Rolling down Maine’s Route 26, and raving about the finds


Looking for a day trip that won’t break the bank and merges history, shopping, and wildlife? Mosey along Route 26 in western Maine, between Gray and South Paris. Along the way, you’ll find farmstands with fresh ice cream, low-key family restaurants, and down the cross roads, a state park and town beaches for lake swimming. Note: This drive is lovely anytime, but it would be spectacular during peak foliage.

Meet the Natives at the Maine Wildlife Park

Want to know where the wild things are? Deer, moose, black bear, bald eagle, even mountain lion are among the 30 or so native species usually on view at this mega-kid-friendly state-operated refuge and education facility. This isn’t a zoo: All the residents are either being rehabilitated or are unable to return to the wild. New this year is a free cell-hone tour of the park. Interactive displays and exhibits, special programs, and nature trails round out the offerings, and there are special events almost every weekend (usually on Saturday).

Glimpse an endangered lifestyle at the Sabbathday Lake Shaker Community

One of the happy byproducts of Route 26’s rebuilding was that it no longer passes directly through the middle of the world’s last inhabited Shaker community. The few remaining members of the United Society of Shakers, an 18th-century religious sect, keep a relatively high profile with a living-history museum, craft workshops, herbal gardens, and a small shop filled with Shaker herb and wool products, publications, music, some Maine-made crafts, and unfortunately too many made-in China kids’ doo-dads. Seventy-five-minute tours are offered Monday through Saturday; on Sundays, visitors are welcome to attend the 10 a.m. service (note: men and women enter through separate doors and sit separately). Check the special events calendar for workshops and demonstrations. While you won’t be able to get see as much if you simply visit without taking the tour ($6.50 adult, $2 kids), you can absorb the peacefulness of the setting and the lifestyle.

Soak up history in Poland Spring

Take a tour through the history of one of the world’s most famous waters. It was Poland Spring Water that built Hiram Ricker’s family empire, and a visit to Poland Spring should include Poland Spring Preservation Park home to the Poland Spring Museum and Spring House, to learn about the legendary healing power of the water as well as to the Maine State Building and All Souls Chapel, both maintained by the Poland Spring Preservation Society.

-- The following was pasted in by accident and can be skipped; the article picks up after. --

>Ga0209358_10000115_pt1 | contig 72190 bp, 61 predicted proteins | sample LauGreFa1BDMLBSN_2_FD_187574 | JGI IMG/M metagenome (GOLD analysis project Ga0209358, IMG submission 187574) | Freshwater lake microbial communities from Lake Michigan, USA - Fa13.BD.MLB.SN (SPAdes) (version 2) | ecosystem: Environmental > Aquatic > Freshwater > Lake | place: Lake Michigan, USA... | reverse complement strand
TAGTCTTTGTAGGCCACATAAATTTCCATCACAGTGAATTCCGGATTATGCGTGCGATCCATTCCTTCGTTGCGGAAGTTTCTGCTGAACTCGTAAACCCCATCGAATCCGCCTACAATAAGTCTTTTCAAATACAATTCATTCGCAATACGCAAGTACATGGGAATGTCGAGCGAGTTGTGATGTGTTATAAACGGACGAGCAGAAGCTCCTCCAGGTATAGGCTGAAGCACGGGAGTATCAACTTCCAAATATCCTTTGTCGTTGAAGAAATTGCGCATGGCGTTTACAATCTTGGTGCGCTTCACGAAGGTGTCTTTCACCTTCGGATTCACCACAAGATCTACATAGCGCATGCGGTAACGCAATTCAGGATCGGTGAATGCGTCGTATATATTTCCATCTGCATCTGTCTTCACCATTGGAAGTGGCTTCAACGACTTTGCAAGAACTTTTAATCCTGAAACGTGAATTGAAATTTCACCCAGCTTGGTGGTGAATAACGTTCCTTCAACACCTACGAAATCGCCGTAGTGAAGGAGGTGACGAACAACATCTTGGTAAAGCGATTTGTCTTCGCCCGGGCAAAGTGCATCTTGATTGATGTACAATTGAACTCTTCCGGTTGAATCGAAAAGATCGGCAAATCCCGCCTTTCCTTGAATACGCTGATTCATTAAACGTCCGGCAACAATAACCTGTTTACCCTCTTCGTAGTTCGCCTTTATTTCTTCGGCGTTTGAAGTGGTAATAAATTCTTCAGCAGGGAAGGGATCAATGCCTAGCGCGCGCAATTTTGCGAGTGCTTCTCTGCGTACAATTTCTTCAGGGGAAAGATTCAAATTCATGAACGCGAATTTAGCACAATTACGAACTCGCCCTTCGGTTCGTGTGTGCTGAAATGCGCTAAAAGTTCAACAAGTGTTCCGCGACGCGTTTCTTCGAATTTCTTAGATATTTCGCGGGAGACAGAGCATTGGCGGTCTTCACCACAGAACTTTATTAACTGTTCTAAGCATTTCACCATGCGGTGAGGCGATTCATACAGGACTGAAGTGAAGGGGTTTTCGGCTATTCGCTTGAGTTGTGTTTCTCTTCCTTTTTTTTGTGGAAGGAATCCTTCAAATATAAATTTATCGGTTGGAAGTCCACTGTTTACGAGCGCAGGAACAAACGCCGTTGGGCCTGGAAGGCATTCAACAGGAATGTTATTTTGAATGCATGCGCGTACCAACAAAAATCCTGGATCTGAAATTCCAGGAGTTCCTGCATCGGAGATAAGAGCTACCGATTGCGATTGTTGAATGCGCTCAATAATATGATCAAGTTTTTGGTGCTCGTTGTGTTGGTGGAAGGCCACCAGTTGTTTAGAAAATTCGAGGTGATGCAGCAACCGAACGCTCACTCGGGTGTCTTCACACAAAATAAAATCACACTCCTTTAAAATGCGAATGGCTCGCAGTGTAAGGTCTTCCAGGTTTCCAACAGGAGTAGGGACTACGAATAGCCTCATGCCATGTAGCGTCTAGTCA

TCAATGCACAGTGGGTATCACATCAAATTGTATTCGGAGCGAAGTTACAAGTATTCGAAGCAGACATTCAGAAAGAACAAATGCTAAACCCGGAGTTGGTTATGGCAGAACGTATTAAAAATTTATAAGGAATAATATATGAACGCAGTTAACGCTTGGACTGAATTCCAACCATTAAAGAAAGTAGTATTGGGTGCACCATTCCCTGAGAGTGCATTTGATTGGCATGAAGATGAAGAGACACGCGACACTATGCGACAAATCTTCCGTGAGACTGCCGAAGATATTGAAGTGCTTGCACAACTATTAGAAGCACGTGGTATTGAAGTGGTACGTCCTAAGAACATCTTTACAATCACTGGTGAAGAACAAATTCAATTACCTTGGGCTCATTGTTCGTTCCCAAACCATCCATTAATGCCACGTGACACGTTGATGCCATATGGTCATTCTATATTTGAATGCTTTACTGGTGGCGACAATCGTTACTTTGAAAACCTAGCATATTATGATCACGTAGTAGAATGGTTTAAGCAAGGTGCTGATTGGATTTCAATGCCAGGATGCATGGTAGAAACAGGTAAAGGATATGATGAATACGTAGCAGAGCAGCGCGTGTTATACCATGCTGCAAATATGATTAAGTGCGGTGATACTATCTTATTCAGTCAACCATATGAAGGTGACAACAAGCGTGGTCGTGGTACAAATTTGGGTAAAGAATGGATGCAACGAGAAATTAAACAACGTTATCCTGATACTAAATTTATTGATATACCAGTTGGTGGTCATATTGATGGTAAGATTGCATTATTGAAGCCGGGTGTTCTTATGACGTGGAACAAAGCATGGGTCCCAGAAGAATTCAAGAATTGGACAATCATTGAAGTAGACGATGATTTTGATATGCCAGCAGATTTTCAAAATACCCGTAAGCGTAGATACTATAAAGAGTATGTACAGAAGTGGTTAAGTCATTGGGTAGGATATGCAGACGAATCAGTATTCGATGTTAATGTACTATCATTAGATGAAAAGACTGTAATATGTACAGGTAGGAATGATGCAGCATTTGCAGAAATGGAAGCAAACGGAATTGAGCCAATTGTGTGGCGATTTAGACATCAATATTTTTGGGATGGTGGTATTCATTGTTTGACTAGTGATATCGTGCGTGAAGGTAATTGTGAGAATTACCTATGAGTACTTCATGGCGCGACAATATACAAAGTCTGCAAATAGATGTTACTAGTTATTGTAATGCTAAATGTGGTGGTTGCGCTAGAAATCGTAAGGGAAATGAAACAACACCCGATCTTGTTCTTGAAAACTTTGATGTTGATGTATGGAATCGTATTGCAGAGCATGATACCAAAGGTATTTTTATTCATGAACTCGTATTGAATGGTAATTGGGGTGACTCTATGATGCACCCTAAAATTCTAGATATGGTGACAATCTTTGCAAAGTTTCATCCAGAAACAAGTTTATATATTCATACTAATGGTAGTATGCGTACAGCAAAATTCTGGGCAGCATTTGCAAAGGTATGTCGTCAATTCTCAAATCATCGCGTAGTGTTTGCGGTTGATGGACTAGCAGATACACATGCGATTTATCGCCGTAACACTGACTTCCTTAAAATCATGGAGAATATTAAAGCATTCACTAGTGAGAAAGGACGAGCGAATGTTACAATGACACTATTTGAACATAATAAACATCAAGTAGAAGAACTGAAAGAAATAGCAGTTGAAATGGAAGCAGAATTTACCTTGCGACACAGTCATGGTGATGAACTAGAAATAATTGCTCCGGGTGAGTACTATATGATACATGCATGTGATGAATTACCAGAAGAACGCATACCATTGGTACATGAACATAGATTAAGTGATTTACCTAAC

Begin at the free Preservation Park museum, where exhibits detail the history of the famed water and explain its origins. The water won the Medal of Excellence at the 1893 Chicago World’s Fair, and the Grand Prize at the 1904 St. Louis World’s Fair. After touring the exhibits, be sure to visit the Spring House. Nature trails lace the grounds and connect to the other sites.

Maine State Building exhibits take it from there ($3 donation suggested). It was the water’s fame that helped the Ricker family grow their small hotel into the Poland Spring House, a 300-room hotel that was an architectural and technological marvel on a 5,000-acre property that included the world’s first resort golf course and one of the first courses designed by Donald Ross. During its heyday in the early 20th century, the richest and most powerful people in the country gathered here to play golf and discuss world policy. Almost every American president from Ulysses S. Grant to Theodore Roosevelt stayed here. Other guests and visitors of note include Babe Ruth, Alexander Graham Bell, Mae West, Betty Grable, Judy Garland; Charles Lindberg flew over the hotel on July 25, 1927, but he was unable to land because of the crowds. The Poland Spring House was destroyed by fire in 1975, but the Maine State Building and the All Souls Chapel remain.

The three-story, octagonal Maine State Building was built as the state pavilion for the 1893 Chicago World’s Fair. Afterward, Ricker bought it for $30,000 and moved it to Maine aboard a special freight train and then via horse-drawn wagon to Ricker Hill, where it was reassembled, piece by piece. One year later, it reopened as a library and art gallery as part of the Ricker family’s centennial celebration of their settlement at Poland Spring. Although it suffered years of neglect in the mid-20th century, it’s been restored and is now operated by the Poland Spring Preservation Society as a museum and art gallery.

The adjacent All Souls Chapel was built in 1912 by the Ricker Family with donations from guests and staff of the Poland Spring House. The 1926 Skinner pipe organ and a set of Westminster chimes are still in working order. The chapel is home to a summer concert series on Monday nights.

Downtown oasis: McLaughlin Garden

In 1997, a little miracle happened in South Paris. For more than 60 years, Bernard McLaughlin had lovingly tended his two-acre perennial garden alongside Route 26, eventually surrounded by commercial development, and he’d always welcomed the public into his floral oasis. In 1995, at the age of 98, McLaughlin died, stipulating in his will that the property be sold. Eager developers eyed it, but loyal flower fans dug in their heels, captured media attention, created a nonprofit foundation, and managed to buy the property—the beginning of the little miracle. The free McLaughlin Garden not only lives on, but also continues to grow. Also here are a pleasant little cafe, and a shop with gardening items and gifts.